THE AISLE SEAT - by Mike McGranaghan


Some movies want to be original, and some movies just want to be other movies. Pearl Harbor, for instance, followed the exact same formula as Titanic, to much lesser effect. Biker Boyz, on the other hand, wants to be The Fast and the Furious. A few small changes have been made here and there (you know, so nobody will sue) but this is essentially the same film, minus the entertainment value. Ripping off other pictures is, of course, as old as Hollywood, but rarely does a movie do it so ineptly. Watch the two side-by-side to see just how well-done F&F really was.

Humorously described in the press notes as "an action-packed contemporary Western on wheels with desperados who live every day on the edge," Biker Boyz is set in the world of underground motorcycle racing. Derek Luke (showing none of the charisma he displayed in Antwone Fisher) stars as Kid, a stereotypically talented-but-untrained racer who yearns to get accepted into one of California's biker clubs. After his father (a wisely uncredited Eriq LaSalle) is killed while watching a race, Kid develops a grudge against so-called "King of Cali" Smoke (Laurence Fishburne). Smoke is an undefeated legend who heads up a biker club known as the Black Knights, and Kid's father was his mechanic.

Born to be mild: the race is on in the insufferable Biker Boyz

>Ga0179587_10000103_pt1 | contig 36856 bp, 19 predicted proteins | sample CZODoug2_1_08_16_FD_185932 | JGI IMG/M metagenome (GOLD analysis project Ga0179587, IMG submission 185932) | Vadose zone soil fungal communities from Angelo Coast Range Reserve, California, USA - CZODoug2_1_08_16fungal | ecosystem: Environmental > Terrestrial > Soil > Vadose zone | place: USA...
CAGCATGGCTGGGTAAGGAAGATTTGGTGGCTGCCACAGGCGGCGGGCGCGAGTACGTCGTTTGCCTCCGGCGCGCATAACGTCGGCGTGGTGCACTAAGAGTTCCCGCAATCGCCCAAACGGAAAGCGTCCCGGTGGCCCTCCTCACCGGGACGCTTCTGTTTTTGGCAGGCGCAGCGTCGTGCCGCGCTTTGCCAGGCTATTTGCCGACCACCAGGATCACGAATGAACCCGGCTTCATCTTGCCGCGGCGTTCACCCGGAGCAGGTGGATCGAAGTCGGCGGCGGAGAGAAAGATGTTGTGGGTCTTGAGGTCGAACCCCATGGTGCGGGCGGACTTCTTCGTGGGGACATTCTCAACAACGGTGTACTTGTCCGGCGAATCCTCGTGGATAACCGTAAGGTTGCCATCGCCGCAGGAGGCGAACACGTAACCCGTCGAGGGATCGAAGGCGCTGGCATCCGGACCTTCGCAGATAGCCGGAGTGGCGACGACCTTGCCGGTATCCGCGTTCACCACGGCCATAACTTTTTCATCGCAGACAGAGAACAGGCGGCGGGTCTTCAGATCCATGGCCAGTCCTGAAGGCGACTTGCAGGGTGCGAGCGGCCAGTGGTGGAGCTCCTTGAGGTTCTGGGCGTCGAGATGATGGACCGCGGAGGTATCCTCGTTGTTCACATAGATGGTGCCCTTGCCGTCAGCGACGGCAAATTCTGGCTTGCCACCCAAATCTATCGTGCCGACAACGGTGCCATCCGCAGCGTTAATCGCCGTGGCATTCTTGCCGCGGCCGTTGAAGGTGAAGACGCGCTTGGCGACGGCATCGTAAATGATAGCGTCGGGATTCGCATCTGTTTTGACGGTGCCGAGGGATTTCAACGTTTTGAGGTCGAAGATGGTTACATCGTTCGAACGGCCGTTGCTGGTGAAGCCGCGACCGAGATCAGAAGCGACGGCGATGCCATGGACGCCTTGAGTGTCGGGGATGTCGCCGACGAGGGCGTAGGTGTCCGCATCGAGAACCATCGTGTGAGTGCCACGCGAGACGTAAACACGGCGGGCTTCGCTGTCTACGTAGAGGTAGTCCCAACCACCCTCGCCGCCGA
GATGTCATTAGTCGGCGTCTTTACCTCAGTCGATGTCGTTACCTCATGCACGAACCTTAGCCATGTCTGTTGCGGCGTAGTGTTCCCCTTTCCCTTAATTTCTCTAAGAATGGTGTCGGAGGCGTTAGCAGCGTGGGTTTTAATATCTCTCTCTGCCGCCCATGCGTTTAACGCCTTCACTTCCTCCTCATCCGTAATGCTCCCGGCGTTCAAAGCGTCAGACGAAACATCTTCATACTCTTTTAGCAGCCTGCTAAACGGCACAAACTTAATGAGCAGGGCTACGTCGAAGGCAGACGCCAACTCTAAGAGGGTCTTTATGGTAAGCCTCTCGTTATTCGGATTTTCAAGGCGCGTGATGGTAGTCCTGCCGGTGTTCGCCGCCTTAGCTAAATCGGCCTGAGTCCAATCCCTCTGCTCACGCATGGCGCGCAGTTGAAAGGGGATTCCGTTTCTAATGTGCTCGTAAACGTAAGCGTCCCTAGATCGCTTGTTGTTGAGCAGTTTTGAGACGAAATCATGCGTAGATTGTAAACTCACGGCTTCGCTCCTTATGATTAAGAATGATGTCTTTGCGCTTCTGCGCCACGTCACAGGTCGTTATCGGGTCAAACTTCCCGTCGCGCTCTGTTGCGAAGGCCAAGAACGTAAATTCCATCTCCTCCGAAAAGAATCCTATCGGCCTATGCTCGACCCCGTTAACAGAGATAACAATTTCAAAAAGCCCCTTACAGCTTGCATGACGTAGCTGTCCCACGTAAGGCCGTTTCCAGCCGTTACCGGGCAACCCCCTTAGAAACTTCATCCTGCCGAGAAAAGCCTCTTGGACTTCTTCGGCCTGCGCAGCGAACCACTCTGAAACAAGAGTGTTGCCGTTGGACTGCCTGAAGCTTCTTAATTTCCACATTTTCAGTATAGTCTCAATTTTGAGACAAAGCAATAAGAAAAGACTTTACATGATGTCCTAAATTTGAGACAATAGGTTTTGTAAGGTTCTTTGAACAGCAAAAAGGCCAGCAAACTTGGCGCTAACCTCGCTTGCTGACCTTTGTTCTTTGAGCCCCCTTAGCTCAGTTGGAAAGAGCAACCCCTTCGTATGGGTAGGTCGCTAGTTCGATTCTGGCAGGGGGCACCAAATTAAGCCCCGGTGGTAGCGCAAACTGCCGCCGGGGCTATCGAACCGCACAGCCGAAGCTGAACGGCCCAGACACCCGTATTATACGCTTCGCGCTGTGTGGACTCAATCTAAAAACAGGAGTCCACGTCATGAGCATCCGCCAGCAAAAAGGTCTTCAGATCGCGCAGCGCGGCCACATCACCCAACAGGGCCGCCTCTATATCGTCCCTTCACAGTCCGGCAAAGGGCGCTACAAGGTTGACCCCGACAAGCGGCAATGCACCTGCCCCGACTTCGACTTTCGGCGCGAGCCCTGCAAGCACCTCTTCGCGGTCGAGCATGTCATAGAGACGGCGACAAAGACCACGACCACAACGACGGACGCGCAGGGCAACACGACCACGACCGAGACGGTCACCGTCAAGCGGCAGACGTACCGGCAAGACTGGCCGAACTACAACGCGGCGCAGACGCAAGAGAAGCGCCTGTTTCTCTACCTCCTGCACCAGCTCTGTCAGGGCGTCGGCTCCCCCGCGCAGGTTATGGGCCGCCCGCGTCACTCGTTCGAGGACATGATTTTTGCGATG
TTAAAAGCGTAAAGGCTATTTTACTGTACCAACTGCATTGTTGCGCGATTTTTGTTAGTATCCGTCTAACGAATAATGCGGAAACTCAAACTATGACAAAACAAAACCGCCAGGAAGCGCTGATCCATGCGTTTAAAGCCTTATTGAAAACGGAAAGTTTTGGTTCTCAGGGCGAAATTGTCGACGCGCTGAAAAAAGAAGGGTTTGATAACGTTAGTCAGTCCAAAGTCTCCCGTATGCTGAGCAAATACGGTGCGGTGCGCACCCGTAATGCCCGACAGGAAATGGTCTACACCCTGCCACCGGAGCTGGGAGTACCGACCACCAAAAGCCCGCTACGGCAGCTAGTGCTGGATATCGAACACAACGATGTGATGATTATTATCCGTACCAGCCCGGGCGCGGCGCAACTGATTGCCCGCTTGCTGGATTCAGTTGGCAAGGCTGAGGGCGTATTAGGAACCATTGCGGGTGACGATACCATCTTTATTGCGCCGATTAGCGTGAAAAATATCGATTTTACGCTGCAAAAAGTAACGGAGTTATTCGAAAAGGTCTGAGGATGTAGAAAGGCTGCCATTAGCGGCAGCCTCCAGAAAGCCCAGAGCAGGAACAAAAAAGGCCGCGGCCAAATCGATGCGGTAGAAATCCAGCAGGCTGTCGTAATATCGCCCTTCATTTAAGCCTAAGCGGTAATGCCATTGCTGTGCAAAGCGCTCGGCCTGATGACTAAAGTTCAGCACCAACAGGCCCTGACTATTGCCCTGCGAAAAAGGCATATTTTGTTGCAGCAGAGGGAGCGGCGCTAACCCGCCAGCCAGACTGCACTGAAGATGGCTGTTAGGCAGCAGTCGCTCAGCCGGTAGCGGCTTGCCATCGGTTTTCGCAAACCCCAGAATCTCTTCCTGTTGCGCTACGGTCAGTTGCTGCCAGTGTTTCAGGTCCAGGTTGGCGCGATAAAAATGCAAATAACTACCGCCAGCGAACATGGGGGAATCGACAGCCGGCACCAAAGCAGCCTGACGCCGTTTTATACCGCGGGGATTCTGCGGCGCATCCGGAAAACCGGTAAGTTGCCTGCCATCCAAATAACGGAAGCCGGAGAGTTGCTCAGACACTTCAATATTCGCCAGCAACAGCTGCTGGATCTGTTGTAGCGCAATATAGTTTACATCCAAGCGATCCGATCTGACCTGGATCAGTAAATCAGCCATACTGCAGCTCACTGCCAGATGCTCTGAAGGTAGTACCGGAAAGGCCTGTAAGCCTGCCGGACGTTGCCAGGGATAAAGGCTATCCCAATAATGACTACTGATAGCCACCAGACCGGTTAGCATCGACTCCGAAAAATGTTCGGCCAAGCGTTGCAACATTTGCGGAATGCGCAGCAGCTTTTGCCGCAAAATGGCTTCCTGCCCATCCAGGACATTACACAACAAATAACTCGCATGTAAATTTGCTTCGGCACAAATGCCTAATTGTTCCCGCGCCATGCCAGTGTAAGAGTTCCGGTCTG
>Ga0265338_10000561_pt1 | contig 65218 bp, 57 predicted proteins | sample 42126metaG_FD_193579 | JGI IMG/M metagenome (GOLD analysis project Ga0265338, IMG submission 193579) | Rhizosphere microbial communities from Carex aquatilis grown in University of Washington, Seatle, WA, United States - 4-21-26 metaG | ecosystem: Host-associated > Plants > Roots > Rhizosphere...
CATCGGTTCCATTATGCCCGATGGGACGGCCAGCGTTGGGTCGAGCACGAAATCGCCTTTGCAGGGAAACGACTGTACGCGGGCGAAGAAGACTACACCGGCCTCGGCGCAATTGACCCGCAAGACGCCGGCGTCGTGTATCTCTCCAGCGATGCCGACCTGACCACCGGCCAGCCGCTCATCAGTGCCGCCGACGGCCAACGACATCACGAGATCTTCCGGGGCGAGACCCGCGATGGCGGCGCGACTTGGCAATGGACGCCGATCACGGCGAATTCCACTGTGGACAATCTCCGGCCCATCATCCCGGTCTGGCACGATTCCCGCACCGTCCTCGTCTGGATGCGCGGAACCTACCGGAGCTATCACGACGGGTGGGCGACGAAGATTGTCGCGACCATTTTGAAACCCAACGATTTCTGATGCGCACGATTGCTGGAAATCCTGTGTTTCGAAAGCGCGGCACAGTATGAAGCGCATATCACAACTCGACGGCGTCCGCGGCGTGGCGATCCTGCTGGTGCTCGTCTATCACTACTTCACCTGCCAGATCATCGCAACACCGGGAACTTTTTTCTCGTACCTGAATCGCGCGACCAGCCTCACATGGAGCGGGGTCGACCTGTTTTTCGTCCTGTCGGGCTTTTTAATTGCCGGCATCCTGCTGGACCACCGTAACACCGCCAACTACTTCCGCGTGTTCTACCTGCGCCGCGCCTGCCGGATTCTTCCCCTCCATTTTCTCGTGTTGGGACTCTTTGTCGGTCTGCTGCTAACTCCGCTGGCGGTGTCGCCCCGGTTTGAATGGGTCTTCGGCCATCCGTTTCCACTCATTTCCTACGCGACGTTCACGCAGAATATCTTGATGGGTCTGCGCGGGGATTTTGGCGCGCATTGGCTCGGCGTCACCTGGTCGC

None of the clubs really want Kid in their midst, so he teams up with another racer named Stuntman (Brendan Fehr) to start a new club called, naturally, the Biker Boyz. In order to get the club officially recognized, he must appeal to the Council of Bikers, a collection of gang leaders who comprise a weird type of black leather star chamber. Smoke is on the board, as is another rival: Dogg (Kid Rock), president of the Strays. Kid must approach them respectfully and request their blessing. The scene is ridiculous because it's played with all the seriousness of that scene from The Godfather in which the guy comes asking for a favor on the day Don Corleone's daughter gets married. Nonetheless, this new group is sanctioned and Kid begins the process of winning enough races so that he can challenge Smoke. Talk about biting the hand that feeds you.

Biker Boyz goes wrong on so many levels that it's hard to know where to start. One problem is that there's not a single likable - or even memorable - character in it. Half of the film's characters are never even properly introduced. We have no idea who they are. We don't even know some of their names. Lisa Bonet, for example, appears at the beginning of the movie. She has no apparent purpose for being there. About halfway through, we kind of get the idea that she's Smoke's girlfriend, yet she still seems as irrelevant as ever. Then there's Soul Train (Orlando Jones), another of the Black Knights. We are stunned to eventually learn that he's an attorney. And how do we find this out? Kid gets arrested and needs a lawyer. All of a sudden, this unexplained biker who has been wandering the perimeter of the film is revealed to be a lawyer - at the exact moment the screenplay needs him to be. This is sloppy writing.